Rural sunset, Union County, Ohio

There are quite a few advantages of being a landowner, including tax deductions, returns on the investment and potential borrowing power. But owning land also comes with some liability. For instance, what if someone gets hurt while trespassing on your property?

In this episode of Legal with Leah, Ohio Farm Bureau’s Ty Higgins visits with OFBF Policy Counsel Leah Curtis who explains landowner liability.

 

 

Listen to Legal with Leah, a podcast featuring Ohio Farm Bureau’s Policy Counsel Leah Curtis discussing topics impacting farmers and landowners.

Transcription

Ty Higgins: There are quite a few advantages of being a landowner, including tax deductions, return on your investment, potential borrowing power, but owning land also comes with some possible liability. That’s what we’re covering on this Legal with Leah. Leah Curtis is Ohio Farm Bureau’s policy counsel and Leah, the obvious landowner liability question that comes to mind that you’ve actually received recently is if someone’s on your land that shouldn’t be and they get hurt while trespassing, who would be at fault? And could the landowner be sued?

Leah Curtis: I’ll answer the easy part of that question first. A landowner can always be sued in that situation. Really, anybody can get sued for anything at anytime. Be it valid or ridiculous. And, the court system is there to sort out what’s a what’s a real complaint and what’s not. So that’s always a possibility and one to always consider. As far as would the landowner be liable? That’s where we get to the ‘It depends’ situation. Generally, the law says that a landowner does not owe a duty of care to a trespasser. So you don’t have to take any special action to protect a trespasser. When a court is looking at whether there’s liability or not, they are going to look at kind of the whole situation: What happened? How did it happen? What was going on around it? And then they’ll determine whether there was liability or not. But generally, we don’t have a liability as landowners to trespassers who get harmed on our land.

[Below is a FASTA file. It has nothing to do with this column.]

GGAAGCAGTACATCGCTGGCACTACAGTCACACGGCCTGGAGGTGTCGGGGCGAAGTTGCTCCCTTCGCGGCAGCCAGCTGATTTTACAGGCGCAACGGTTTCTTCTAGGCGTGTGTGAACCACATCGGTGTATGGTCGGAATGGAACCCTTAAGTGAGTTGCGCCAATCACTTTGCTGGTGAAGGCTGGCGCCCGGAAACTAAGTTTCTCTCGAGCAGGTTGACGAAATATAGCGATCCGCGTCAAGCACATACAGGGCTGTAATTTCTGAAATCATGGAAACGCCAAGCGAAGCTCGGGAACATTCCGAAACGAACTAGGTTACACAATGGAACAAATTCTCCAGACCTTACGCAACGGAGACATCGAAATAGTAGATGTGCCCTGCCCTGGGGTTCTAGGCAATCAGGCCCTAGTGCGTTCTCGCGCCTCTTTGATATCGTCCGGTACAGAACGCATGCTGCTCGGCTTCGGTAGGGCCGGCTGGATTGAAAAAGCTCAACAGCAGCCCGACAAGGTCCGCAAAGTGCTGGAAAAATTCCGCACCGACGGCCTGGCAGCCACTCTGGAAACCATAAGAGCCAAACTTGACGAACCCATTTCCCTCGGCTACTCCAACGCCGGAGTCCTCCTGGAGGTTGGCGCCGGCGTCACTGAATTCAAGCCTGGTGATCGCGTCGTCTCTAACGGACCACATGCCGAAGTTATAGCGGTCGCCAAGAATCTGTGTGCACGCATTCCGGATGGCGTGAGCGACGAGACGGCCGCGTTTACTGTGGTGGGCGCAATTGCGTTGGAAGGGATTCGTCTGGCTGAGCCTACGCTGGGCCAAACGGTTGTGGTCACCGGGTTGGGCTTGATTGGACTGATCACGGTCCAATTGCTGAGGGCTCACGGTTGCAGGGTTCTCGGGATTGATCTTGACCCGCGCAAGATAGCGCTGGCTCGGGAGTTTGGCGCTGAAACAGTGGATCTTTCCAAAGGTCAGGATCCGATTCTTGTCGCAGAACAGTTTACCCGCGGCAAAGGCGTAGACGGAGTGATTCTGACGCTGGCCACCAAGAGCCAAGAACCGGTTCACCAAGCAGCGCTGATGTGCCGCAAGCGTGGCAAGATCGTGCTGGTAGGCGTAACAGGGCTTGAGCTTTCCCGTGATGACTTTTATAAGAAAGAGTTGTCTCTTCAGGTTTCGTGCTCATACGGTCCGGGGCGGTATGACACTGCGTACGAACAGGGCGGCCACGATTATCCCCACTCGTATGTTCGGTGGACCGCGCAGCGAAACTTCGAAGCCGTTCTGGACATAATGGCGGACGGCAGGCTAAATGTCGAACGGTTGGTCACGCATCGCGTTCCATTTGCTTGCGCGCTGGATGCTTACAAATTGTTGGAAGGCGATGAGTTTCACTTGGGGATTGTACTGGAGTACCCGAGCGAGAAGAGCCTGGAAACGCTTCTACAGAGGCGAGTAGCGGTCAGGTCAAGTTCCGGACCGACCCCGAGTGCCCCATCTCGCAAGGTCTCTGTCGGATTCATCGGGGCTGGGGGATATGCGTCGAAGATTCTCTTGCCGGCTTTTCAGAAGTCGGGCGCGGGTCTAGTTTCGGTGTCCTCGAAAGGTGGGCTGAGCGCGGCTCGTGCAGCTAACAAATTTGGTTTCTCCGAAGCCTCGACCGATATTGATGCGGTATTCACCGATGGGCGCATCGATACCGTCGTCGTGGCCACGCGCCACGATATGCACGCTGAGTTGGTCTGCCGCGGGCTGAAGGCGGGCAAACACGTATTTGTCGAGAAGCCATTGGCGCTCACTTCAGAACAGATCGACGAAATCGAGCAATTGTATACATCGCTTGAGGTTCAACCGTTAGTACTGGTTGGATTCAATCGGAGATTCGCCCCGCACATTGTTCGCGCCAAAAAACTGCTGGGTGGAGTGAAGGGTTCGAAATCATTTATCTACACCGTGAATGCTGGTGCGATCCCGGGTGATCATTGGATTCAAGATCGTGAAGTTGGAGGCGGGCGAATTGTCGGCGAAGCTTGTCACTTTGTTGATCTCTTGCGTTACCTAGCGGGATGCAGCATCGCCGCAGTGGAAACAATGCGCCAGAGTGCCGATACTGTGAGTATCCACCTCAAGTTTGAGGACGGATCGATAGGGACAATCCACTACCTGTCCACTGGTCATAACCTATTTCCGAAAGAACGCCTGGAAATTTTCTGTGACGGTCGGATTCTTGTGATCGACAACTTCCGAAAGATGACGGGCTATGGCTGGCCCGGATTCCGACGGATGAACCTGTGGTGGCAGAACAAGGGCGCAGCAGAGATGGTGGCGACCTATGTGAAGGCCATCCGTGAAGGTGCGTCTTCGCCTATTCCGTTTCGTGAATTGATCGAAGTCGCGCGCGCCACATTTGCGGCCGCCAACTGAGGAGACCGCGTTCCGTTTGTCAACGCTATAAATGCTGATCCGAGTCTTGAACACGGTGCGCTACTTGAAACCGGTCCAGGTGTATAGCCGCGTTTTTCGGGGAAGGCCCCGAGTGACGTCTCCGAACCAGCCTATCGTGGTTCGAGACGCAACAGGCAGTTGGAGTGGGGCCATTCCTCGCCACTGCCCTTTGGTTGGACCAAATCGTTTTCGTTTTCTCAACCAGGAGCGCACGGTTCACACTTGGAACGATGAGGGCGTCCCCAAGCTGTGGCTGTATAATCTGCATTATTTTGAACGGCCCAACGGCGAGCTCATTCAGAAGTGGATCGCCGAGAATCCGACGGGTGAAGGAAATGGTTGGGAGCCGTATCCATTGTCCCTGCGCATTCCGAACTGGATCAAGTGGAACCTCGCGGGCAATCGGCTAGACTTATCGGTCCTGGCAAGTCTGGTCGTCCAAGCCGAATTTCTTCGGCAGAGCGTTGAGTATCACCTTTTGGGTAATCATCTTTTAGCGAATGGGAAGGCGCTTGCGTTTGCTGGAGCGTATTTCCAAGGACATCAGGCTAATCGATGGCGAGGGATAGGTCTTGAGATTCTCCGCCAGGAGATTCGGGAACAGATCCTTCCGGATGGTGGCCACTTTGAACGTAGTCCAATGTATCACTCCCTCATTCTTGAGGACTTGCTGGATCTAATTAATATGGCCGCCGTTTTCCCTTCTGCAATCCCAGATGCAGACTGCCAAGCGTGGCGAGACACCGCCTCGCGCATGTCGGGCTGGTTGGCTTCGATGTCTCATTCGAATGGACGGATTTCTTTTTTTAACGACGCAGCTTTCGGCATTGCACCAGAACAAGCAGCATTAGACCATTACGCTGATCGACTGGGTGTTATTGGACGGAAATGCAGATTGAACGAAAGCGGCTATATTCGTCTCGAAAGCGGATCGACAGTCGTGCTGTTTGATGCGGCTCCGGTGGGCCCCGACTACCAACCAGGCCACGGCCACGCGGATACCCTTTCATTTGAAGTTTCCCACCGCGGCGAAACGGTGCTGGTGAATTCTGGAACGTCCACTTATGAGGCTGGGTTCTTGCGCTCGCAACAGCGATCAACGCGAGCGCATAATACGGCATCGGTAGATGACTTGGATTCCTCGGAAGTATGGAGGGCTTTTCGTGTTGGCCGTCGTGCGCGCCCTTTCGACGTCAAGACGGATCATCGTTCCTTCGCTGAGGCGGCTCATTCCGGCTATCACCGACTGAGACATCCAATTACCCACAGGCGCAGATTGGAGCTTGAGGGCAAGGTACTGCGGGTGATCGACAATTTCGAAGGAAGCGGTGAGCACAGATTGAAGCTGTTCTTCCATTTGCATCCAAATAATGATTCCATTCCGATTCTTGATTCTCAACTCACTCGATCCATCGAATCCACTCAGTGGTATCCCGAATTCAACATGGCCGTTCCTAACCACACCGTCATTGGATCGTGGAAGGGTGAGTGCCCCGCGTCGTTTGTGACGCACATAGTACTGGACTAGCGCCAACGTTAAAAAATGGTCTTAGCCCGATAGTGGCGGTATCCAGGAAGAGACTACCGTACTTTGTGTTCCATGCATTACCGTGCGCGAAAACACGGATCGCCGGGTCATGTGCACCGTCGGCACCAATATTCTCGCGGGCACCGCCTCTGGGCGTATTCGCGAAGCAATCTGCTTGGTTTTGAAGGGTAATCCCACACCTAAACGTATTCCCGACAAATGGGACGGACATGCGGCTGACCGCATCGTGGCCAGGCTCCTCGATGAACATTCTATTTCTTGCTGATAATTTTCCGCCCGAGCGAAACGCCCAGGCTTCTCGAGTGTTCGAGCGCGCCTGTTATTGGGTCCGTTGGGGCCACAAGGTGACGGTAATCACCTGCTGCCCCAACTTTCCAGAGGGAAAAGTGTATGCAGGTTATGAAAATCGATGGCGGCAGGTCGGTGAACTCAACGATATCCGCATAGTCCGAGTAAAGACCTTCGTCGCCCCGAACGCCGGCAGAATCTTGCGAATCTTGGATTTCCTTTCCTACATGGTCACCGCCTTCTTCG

Ty Higgins: So what can landowners do to give themselves some protection against liability?

Leah Curtis: Things landowners can do are some of the same things that they would do to protect their own family or guests or service people who might be on their property. No trespassing signs are always a great start. That way, people know they’re not where they should be. They’re not required (the signs) to have somebody found as a trespasser. But they just help. It’s just one more thing that helps. And then what is the actual risk? Is the risk somebody is going to fall into a hole or something? So, can we park equipment so that that hole is not as accessible? Can we put a flag around it? You know, if it’s something that’s temporary can we put a temporary warning sign there? What kind of those low cost things that we could do to just prevent someone, anyone from getting hurt? That’s just even extra more protection when it comes to a trespasser.

Ty Higgins: I’ve also heard over the last year that there’s some maybe rules or legislation coming out that involves a can of spray paint and a little bit of walking around the property.